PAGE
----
Yesterday, the Second Circuit held that a Guidelines recalculation pursuant to a motion to reduce a sentence must account for Guidelines’ grouping rules that, when applied, leave the defendant’s amended Guidelines range unchanged. See United States v. Carosella, No. 17-896 (2d Cir. 2018) (per curiam) (Walker, Lynch, Chin), opinion available here. Unfortunately, this holding may affect a number of cases where a defendant seeks a sentencing reduction under 18 U.S.C. § 3582(c) in light of the 2014 changes to the Guidelines’ sentencing levels for drug offenses.
Mr. Carosella was convicted and sentenced in 2011 to three concurrent, 120-month terms of imprisonment for (1) conspiracy to distribute cocaine base and heroin, (2) conspiracy to commit armed robbery, and (3) conspiracy to burglarize pharmacies. In 2016, he moved to reduce his sentence pursuant to 18 U.S.C. § 3582(c), because Amendment 782 to the Guidelines lowered the base offense level for his drug convictions by two levels. The district court determined that his amended Guidelines range, though recalculated to reflect this lowered offense level, would remain the same as the original range.
The reason for the unchanged Guidelines range is how the grouping rules in Chapter 3, Part D of the Guidelines applied in light of the reduced sentencing level for the drug offenses. When he was previously sentenced, the difference between the offense level for his drug convictions (Group 1) and for his burglary convictions (Groups 3, 4, and 5) was so great that the latter groups were disregarded. See U.S.S.G. § 3D1.4(c) (“Disregard any Group that is 9 or more levels less serious than the Group with the highest offense level.”). Now that the sentencing level for his most serious group was lowered, this provision did not apply and the district court accordingly assigned one-half units to each of the burglary groups. This increase in the total adjusted offense level offset the two-level reduction of the offense level for the drug charges.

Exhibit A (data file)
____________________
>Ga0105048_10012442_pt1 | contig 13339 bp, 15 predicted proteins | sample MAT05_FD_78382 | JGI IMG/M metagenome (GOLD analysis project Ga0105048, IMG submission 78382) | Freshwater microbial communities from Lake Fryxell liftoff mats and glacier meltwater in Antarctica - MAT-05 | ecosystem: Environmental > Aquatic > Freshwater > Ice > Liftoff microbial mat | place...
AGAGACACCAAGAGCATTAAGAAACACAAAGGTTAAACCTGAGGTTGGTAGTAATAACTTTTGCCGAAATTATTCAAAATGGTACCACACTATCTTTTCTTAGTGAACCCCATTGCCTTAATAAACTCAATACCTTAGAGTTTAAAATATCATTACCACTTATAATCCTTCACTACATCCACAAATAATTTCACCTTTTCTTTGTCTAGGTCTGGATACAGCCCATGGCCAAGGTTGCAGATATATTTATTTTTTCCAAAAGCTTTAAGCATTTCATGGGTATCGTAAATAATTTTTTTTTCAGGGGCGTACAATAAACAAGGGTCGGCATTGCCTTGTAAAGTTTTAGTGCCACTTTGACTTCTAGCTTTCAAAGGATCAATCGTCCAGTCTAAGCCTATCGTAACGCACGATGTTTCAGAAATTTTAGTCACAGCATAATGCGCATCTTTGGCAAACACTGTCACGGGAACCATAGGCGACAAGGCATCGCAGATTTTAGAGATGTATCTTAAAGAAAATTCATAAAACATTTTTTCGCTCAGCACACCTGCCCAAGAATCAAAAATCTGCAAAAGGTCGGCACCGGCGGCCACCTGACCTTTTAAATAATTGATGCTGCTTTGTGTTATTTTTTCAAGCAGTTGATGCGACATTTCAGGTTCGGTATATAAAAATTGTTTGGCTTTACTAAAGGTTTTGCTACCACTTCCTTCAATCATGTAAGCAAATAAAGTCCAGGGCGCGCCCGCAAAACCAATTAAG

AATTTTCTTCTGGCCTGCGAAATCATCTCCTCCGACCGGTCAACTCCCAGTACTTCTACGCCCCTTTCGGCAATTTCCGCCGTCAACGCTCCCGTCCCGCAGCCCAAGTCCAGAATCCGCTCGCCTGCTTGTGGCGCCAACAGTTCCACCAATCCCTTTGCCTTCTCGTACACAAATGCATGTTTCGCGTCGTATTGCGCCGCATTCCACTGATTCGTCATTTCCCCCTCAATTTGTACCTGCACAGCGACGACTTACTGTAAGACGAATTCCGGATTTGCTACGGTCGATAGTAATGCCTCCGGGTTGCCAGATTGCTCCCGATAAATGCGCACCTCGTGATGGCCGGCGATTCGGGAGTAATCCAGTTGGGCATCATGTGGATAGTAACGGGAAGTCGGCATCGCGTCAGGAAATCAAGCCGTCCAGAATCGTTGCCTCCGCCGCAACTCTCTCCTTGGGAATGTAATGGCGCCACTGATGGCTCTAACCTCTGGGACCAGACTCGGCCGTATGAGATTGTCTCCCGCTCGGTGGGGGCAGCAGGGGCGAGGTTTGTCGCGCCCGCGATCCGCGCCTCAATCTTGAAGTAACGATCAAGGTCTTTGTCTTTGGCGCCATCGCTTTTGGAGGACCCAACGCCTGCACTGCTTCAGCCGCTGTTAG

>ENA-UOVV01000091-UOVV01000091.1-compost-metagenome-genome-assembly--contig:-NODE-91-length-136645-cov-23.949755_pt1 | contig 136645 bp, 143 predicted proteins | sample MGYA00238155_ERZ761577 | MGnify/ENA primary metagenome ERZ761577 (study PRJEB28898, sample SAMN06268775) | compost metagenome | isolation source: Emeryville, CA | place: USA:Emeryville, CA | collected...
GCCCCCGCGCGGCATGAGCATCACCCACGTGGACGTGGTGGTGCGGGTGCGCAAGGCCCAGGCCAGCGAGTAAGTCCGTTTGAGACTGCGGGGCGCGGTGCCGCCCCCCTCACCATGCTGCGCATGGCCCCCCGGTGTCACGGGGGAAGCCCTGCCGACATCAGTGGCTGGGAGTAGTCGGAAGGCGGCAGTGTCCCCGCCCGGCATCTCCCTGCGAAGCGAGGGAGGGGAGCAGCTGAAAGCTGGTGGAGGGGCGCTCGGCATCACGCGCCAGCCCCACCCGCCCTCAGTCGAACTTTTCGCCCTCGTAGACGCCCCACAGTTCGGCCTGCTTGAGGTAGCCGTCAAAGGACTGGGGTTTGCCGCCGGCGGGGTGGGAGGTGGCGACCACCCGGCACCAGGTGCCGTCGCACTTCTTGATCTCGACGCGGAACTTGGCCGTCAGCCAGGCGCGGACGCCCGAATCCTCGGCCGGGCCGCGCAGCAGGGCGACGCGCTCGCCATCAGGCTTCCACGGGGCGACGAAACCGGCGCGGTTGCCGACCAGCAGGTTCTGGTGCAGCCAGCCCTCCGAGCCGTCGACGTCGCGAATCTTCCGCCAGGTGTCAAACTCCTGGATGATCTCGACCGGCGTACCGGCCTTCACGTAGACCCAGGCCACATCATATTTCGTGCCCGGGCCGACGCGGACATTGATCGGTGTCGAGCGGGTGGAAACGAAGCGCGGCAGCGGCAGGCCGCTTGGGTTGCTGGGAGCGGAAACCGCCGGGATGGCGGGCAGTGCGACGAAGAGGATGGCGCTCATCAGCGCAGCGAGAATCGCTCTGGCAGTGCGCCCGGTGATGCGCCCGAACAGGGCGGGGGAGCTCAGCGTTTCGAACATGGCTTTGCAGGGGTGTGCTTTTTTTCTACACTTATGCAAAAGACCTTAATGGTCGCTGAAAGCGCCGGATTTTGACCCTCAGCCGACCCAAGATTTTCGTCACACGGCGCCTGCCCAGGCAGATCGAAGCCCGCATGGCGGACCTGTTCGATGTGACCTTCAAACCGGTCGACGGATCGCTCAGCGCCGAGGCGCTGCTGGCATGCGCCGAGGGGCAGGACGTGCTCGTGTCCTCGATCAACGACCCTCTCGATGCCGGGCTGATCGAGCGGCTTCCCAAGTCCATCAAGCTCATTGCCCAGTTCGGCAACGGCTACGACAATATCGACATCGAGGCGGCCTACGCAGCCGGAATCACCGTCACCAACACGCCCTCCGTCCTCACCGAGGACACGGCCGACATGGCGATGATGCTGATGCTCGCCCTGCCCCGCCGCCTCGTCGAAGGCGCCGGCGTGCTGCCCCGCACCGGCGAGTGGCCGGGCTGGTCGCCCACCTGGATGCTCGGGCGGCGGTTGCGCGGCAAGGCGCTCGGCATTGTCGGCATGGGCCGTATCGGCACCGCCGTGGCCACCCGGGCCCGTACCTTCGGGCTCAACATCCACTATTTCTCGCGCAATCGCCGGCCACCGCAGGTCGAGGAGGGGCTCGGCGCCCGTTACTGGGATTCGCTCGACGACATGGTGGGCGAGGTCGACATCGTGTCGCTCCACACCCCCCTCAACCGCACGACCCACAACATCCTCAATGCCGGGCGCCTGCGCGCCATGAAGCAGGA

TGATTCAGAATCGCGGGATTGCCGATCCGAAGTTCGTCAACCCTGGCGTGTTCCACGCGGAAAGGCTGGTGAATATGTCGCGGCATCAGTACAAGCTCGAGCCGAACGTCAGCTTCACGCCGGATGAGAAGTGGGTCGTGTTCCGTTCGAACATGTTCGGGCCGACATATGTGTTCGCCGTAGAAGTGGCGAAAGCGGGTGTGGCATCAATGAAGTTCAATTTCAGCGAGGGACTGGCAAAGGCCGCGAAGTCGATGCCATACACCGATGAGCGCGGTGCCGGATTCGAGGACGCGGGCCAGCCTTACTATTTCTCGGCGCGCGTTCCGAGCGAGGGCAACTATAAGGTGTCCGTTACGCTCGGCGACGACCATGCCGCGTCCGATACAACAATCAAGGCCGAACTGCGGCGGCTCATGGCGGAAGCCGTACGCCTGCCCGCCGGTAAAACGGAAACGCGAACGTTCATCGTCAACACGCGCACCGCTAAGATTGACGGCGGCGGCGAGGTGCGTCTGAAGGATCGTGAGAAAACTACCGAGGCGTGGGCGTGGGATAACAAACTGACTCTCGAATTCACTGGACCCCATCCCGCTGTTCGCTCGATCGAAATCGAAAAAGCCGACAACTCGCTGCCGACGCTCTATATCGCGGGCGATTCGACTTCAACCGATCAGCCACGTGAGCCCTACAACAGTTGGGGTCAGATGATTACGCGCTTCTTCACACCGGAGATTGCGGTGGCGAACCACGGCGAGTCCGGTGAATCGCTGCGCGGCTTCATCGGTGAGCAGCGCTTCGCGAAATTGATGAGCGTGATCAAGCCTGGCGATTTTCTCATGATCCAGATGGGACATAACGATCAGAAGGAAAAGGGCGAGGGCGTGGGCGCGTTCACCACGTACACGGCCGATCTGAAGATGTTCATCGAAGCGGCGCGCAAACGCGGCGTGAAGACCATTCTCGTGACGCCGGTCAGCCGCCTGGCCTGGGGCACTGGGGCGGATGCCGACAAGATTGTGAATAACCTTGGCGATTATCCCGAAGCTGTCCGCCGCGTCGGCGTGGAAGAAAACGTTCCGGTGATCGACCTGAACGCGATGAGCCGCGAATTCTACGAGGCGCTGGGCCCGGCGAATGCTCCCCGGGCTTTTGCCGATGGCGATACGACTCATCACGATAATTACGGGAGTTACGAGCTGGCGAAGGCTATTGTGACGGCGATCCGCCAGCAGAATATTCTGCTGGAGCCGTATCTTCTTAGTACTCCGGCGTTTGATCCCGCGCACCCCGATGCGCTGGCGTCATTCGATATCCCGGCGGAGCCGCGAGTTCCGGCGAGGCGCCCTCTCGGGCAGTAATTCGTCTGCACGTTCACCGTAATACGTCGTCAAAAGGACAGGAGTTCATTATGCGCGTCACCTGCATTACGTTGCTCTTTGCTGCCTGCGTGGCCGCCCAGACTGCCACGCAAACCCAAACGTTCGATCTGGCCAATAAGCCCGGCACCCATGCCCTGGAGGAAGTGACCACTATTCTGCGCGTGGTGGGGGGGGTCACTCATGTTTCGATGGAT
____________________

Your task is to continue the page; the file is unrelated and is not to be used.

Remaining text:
The Second Circuit held that the district court was correct to apply the grouping rules to assign more weight to the burglary convictions than they previously received. This result, it concluded, was required by the Sentencing Commission’s policy statement that a sentencing reduction is not authorized if “‘an amendment [to the Guidelines range] . . . is applicable to the defendant but the amendment does not have the effect of lowering the defendant’s applicable guideline range because of the operation of another guideline or statutory provision.'” United States v. Williams, 551 F.3d 182, 186 (2d Cir. 2009) (quoting U.S.S.G. § 1B1.10 cmt. 1(A)).
Mr. Carosella argued that this interpretation of the policy statement conflicted with U.S.S.G. § 1B1.10(b)(1)’s requirement that district courts “shall leave all other guideline application decisions unaffected” when determining whether a sentencing reduction is warranted under 18 U.S.C. § 3582(c)(2). The panel rejected this argument, concluding that the district court’s original grouping calculation was not a “guideline application decision,” but rather a “mechanical application of the grouping rules.” Slip op. at 9. Because U.S.S.G. § 1B1.10(b)(1) “unambigously does not support Carosella’s interpretation,” the panel declined to apply the rule of lenity.